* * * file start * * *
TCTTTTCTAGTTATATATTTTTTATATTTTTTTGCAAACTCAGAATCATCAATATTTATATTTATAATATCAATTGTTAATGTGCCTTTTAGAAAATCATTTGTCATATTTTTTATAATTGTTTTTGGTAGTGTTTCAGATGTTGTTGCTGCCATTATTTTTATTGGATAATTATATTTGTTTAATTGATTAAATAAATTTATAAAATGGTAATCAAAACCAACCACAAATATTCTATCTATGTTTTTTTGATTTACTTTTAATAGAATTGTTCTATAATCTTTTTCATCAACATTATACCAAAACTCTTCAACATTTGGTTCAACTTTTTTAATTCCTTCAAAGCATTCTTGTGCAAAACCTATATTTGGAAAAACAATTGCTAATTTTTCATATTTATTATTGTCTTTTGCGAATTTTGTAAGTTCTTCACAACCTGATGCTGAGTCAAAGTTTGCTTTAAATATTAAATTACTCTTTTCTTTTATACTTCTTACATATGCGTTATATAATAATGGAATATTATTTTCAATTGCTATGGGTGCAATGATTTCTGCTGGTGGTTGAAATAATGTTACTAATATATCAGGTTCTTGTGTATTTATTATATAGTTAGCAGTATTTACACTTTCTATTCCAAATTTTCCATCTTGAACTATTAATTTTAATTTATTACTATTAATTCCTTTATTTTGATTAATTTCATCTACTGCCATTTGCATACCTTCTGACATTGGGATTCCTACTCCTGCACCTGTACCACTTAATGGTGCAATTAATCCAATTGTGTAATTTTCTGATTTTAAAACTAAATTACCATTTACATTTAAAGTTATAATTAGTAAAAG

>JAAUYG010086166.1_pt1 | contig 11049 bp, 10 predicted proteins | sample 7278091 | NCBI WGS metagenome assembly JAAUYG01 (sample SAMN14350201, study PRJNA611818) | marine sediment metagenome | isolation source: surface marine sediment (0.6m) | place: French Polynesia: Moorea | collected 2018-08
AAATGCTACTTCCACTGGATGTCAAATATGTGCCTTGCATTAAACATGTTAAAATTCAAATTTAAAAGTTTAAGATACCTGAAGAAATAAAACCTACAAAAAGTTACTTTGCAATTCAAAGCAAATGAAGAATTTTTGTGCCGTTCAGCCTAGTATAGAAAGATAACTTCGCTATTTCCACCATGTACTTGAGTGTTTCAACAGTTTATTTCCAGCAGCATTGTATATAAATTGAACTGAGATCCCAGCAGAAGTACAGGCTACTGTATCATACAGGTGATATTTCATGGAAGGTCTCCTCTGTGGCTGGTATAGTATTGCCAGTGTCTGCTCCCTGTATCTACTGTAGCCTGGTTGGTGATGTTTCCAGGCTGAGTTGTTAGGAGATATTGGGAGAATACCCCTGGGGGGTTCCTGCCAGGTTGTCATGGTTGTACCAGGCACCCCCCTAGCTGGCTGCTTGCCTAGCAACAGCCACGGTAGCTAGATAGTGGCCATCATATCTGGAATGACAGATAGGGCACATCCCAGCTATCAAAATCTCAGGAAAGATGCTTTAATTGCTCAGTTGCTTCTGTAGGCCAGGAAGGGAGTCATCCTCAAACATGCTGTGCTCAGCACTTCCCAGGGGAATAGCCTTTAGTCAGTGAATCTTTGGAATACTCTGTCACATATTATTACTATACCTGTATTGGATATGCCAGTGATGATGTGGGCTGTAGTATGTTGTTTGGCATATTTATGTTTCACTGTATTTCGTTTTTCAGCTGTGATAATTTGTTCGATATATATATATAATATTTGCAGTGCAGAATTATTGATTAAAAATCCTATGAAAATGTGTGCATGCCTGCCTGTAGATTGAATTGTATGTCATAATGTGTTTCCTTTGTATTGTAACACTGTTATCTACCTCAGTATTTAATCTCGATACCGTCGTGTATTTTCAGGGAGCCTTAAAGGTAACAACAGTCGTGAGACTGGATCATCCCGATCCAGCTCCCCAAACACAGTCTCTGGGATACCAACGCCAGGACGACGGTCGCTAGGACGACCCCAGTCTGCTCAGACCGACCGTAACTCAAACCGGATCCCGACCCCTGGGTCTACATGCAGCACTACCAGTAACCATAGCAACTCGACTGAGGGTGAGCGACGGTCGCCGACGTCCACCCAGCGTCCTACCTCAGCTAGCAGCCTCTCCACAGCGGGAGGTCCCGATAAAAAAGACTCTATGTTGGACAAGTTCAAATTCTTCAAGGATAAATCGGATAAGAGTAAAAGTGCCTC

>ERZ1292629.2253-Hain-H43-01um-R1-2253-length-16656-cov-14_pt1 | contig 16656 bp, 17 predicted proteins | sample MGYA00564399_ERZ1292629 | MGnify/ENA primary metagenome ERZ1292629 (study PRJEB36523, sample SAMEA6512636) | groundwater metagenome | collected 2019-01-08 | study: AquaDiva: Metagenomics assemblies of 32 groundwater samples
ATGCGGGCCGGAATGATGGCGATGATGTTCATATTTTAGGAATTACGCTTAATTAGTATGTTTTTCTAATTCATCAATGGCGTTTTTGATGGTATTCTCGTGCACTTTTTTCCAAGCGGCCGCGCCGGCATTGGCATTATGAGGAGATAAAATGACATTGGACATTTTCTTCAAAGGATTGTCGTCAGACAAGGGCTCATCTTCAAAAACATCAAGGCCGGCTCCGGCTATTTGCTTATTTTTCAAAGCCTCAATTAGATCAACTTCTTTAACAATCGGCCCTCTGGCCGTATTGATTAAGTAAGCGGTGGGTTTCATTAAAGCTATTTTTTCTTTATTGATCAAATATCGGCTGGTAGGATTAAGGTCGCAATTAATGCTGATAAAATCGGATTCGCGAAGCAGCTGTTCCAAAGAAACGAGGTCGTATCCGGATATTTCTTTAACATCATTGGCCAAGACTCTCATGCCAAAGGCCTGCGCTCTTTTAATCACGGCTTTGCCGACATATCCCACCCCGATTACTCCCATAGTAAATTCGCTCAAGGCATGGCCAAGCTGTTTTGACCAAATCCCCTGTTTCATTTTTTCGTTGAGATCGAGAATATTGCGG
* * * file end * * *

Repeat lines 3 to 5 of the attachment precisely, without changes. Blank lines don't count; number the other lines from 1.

AAATGCTACTTCCACTGGATGTCAAATATGTGCCTTGCATTAAACATGTTAAAATTCAAATTTAAAAGTTTAAGATACCTGAAGAAATAAAACCTACAAAAAGTTACTTTGCAATTCAAAGCAAATGAAGAATTTTTGTGCCGTTCAGCCTAGTATAGAAAGATAACTTCGCTATTTCCACCATGTACTTGAGTGTTTCAACAGTTTATTTCCAGCAGCATTGTATATAAATTGAACTGAGATCCCAGCAGAAGTACAGGCTACTGTATCATACAGGTGATATTTCATGGAAGGTCTCCTCTGTGGCTGGTATAGTATTGCCAGTGTCTGCTCCCTGTATCTACTGTAGCCTGGTTGGTGATGTTTCCAGGCTGAGTTGTTAGGAGATATTGGGAGAATACCCCTGGGGGGTTCCTGCCAGGTTGTCATGGTTGTACCAGGCACCCCCCTAGCTGGCTGCTTGCCTAGCAACAGCCACGGTAGCTAGATAGTGGCCATCATATCTGGAATGACAGATAGGGCACATCCCAGCTATCAAAATCTCAGGAAAGATGCTTTAATTGCTCAGTTGCTTCTGTAGGCCAGGAAGGGAGTCATCCTCAAACATGCTGTGCTCAGCACTTCCCAGGGGAATAGCCTTTAGTCAGTGAATCTTTGGAATACTCTGTCACATATTATTACTATACCTGTATTGGATATGCCAGTGATGATGTGGGCTGTAGTATGTTGTTTGGCATATTTATGTTTCACTGTATTTCGTTTTTCAGCTGTGATAATTTGTTCGATATATATATATAATATTTGCAGTGCAGAATTATTGATTAAAAATCCTATGAAAATGTGTGCATGCCTGCCTGTAGATTGAATTGTATGTCATAATGTGTTTCCTTTGTATTGTAACACTGTTATCTACCTCAGTATTTAATCTCGATACCGTCGTGTATTTTCAGGGAGCCTTAAAGGTAACAACAGTCGTGAGACTGGATCATCCCGATCCAGCTCCCCAAACACAGTCTCTGGGATACCAACGCCAGGACGACGGTCGCTAGGACGACCCCAGTCTGCTCAGACCGACCGTAACTCAAACCGGATCCCGACCCCTGGGTCTACATGCAGCACTACCAGTAACCATAGCAACTCGACTGAGGGTGAGCGACGGTCGCCGACGTCCACCCAGCGTCCTACCTCAGCTAGCAGCCTCTCCACAGCGGGAGGTCCCGATAAAAAAGACTCTATGTTGGACAAGTTCAAATTCTTCAAGGATAAATCGGATAAGAGTAAAAGTGCCTC

>ERZ1292629.2253-Hain-H43-01um-R1-2253-length-16656-cov-14_pt1 | contig 16656 bp, 17 predicted proteins | sample MGYA00564399_ERZ1292629 | MGnify/ENA primary metagenome ERZ1292629 (study PRJEB36523, sample SAMEA6512636) | groundwater metagenome | collected 2019-01-08 | study: AquaDiva: Metagenomics assemblies of 32 groundwater samples
ATGCGGGCCGGAATGATGGCGATGATGTTCATATTTTAGGAATTACGCTTAATTAGTATGTTTTTCTAATTCATCAATGGCGTTTTTGATGGTATTCTCGTGCACTTTTTTCCAAGCGGCCGCGCCGGCATTGGCATTATGAGGAGATAAAATGACATTGGACATTTTCTTCAAAGGATTGTCGTCAGACAAGGGCTCATCTTCAAAAACATCAAGGCCGGCTCCGGCTATTTGCTTATTTTTCAAAGCCTCAATTAGATCAACTTCTTTAACAATCGGCCCTCTGGCCGTATTGATTAAGTAAGCGGTGGGTTTCATTAAAGCTATTTTTTCTTTATTGATCAAATATCGGCTGGTAGGATTAAGGTCGCAATTAATGCTGATAAAATCGGATTCGCGAAGCAGCTGTTCCAAAGAAACGAGGTCGTATCCGGATATTTCTTTAACATCATTGGCCAAGACTCTCATGCCAAAGGCCTGCGCTCTTTTAATCACGGCTTTGCCGACATATCCCACCCCGATTACTCCCATAGTAAATTCGCTCAAGGCATGGCCAAGCTGTTTTGACCAAATCCCCTGTTTCATTTTTTCGTTGAGATCGAGAATATTGCGG